Taking the Slow Train to California

The weather is already hot here in Southern BC and it feels like summer is just around the corner. Here at our house we feel like we’re dragging ourselves through the last few weeks of the school year and counting the days until we can get started on our summer of travelling. Like most years, I started off with fairly modest plans, just a couple of weeks off, maybe one big trip or a couple of smaller ones, but as summer approached I started booking a little bit here and a little bit there, and next thing I knew we were once again going to be away for more of the summer than we’ll be home!

One of the first places I booked was a week at the end of July in one of my favourite places; San Francisco and the nearby Napa Valley. The trip actually started with my five year old son reading a book about train travel at the library and asking if we could sleep on a train someday. Of course I answered, “sure, why not” like any normal, travel loving parent would answer and immediately started to research how bring it all about.

ALLABOARD

As a backpacker in Europe in the late 1990’s and early 2000’s I spent quite a few nights on trains and I always loved this form of travel. There’s nothing quite like falling asleep to the gentle rocking and rhythmic clicking of the train only to wake up in a completely different place. I usually slept in second class couchette cabins with six berths stacked in a triple bunk and I found them to be quite comfortable. I quickly learned that the top berth was my favourite since you could stash your bag in the little attic space above the walkway and have everything close at hand instead of stuffed under the bottom bunk. Since I am quite short I also found that the top bunk had more than enough space for me to sit and read or just hang out if I was the first one to wake up.

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I also found that overnight train travel was very cost efficient for a young backpacker, especially one carrying a Eurail pass. A berth in a couchette usually averaged $25-30, or about the same as a hostel bed and night trains were very common and easy to book. Unfortunately, North America is a different story.

In Canada, long distance travel is considered a luxury trip, at least if you want a horizontal place to sleep. Via Rail offers packages with sleeper cars and fine dining included at a cost that’s about the equivalent of a five star hotel. We could sleep on a train in Canada in fine style, but at a cost of several thousand dollars per night.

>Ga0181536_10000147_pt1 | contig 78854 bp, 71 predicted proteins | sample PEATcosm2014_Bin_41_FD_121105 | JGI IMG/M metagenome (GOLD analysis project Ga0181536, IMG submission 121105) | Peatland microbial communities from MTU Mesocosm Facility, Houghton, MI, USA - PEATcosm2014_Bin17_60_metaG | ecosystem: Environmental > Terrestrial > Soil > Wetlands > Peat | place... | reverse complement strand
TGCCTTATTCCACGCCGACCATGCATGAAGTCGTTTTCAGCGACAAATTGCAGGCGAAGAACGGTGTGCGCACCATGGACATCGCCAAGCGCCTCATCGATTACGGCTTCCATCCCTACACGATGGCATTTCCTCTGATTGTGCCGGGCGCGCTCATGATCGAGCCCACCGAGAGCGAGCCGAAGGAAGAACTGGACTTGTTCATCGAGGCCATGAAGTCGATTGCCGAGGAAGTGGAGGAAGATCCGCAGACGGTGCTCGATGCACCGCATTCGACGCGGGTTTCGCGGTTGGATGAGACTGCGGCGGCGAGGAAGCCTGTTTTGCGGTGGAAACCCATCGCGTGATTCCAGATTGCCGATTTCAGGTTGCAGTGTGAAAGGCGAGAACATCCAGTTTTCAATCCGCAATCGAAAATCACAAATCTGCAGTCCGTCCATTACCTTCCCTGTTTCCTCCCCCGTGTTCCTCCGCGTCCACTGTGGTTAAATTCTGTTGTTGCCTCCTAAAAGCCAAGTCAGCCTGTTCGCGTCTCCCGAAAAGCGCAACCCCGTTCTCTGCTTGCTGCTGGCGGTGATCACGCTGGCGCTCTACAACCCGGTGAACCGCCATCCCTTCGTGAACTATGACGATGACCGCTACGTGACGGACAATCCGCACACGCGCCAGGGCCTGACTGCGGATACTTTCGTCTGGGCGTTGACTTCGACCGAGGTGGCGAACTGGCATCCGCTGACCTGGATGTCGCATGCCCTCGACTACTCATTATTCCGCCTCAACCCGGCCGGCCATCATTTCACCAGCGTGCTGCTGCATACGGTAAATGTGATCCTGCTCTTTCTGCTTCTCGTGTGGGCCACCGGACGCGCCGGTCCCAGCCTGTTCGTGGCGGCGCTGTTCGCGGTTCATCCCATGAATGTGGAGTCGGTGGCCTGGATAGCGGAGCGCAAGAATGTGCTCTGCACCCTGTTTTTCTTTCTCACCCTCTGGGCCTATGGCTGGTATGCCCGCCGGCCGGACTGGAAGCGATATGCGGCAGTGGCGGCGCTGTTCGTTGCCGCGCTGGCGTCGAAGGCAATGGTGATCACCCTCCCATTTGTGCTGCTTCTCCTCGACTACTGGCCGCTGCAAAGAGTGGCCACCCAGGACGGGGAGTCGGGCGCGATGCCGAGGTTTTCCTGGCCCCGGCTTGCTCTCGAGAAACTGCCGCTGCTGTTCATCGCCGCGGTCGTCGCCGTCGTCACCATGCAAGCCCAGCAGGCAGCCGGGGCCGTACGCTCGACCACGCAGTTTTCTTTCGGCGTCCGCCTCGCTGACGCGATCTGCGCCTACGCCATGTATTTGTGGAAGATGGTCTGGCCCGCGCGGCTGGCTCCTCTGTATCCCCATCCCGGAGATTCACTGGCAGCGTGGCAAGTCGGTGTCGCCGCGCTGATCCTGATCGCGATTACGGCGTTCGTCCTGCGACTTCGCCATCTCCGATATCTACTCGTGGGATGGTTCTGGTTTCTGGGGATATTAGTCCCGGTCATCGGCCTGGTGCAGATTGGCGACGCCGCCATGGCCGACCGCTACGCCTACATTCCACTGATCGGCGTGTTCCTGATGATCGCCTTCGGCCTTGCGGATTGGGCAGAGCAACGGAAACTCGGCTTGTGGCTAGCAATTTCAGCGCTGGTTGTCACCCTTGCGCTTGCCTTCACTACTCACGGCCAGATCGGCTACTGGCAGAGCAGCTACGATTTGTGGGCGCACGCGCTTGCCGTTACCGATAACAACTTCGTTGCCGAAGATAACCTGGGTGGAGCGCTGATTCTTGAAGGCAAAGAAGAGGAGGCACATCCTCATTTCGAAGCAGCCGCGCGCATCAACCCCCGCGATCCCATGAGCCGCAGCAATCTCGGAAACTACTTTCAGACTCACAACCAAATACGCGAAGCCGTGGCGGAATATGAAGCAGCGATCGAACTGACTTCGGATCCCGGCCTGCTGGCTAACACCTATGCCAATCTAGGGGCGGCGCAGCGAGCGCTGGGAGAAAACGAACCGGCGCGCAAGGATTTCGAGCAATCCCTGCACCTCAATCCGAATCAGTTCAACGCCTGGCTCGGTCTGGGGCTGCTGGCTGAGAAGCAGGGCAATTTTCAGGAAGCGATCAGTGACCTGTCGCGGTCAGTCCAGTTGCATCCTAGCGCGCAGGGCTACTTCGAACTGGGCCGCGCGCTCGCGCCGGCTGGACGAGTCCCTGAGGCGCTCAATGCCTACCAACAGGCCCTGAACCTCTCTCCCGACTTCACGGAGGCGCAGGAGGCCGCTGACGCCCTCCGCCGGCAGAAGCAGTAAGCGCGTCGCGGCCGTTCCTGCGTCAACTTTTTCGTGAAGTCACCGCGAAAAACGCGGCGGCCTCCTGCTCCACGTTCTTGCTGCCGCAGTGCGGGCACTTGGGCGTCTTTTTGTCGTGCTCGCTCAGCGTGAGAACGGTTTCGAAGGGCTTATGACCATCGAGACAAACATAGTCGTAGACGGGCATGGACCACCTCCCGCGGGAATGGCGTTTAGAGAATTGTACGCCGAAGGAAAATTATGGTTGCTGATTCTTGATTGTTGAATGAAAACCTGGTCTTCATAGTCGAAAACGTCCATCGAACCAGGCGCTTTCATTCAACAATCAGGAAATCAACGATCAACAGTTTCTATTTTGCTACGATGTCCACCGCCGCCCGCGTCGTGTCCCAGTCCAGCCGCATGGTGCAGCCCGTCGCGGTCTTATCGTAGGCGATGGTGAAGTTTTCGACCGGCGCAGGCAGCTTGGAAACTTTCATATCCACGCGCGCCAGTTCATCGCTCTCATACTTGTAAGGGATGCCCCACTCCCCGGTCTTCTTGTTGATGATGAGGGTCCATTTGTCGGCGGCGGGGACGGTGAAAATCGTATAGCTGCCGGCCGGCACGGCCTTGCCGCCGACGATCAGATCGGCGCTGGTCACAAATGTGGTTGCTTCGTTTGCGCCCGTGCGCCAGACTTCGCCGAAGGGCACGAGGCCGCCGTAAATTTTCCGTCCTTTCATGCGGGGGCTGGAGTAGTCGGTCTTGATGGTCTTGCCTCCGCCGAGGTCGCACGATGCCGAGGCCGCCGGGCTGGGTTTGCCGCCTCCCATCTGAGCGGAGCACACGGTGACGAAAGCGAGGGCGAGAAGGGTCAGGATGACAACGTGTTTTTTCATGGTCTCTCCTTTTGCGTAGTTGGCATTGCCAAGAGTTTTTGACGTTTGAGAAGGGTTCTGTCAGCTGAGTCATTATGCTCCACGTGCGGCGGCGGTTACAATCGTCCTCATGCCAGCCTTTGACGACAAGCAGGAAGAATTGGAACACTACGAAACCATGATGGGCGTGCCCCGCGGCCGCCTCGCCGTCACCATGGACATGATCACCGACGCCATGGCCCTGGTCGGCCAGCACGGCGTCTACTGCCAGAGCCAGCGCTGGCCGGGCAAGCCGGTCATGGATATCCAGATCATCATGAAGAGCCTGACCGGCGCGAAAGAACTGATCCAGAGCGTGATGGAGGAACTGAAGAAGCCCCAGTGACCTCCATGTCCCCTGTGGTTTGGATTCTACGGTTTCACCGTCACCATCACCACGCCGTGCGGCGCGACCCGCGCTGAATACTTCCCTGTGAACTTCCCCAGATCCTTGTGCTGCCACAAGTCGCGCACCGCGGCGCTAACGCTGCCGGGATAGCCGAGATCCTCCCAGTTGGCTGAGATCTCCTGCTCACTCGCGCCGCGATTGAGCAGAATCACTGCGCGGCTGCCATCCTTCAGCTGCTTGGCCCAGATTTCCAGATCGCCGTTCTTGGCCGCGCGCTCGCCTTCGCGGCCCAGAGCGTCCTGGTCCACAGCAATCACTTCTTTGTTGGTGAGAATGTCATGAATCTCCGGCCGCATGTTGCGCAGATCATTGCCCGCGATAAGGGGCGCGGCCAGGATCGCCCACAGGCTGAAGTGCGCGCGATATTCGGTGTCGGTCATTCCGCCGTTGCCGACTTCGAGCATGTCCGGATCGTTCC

Instead I turned to Amtrak, the American equivalent. They run a network of routes covering most of the continental United States including options running east and south from Seattle Washington. I quickly focused on the southern route and found that the trains run daily traveling from Seattle to Los Angeles or vice versa in about 36 hours. That seemed like a little too much time on the train so I decided to book just the Seattle to Oakland portion, which includes a free bus transfer from the Oakland station to downtown San Francisco.

Overall, the cost is quite reasonable. I booked a four berth family cabin with meals included for about $900 US one way, which is approximately twice the price of the two hour flight home. Obviously this is neither the cheapest or most efficient way to get to California, especially since we’ll have to overnight in Seattle to catch the 8am train, but this is one trip that is definitely more about the journey than the destination.

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Overall, the trip is scheduled to take about 24 hours, arriving in Oakland at about 8am. At first this amount of time in  transit does seem a bit daunting, but I know from experience that time spent on a train does tend to be much less tedious than the equivalent amount of time spent on a plane or bus. There’s just something about being able to get up whenever you want and wander around that makes it much easier to take. And a good portion of that time will be spent sleeping anyway. So the hope is that we’ll be able to settle into our little cabin with our books and games and Lego and enjoy a nice day of family time with lots of opportunities to go out wandering, getting snacks and enjoying the scenery followed by a restful night tucked up in our cozy berths.  And at the end of it all we’ll just grab our bags and walk off into the city; no luggage carousels or airport transfers needed.

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And so that’s how we ended up booking the slow train to California this summer. There’s a good chance I’ll re-read this post on about hour 15 of the trip and wonder what the heck I was thinking, but I’ve never let that stop me before! If anyone else has experience with long distance train travel in North America with kids I’d love to hear about it.

 

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One response to “Taking the Slow Train to California

  1. Pingback: The Slow Train to California Part Two | exploredreamdiscoveries·

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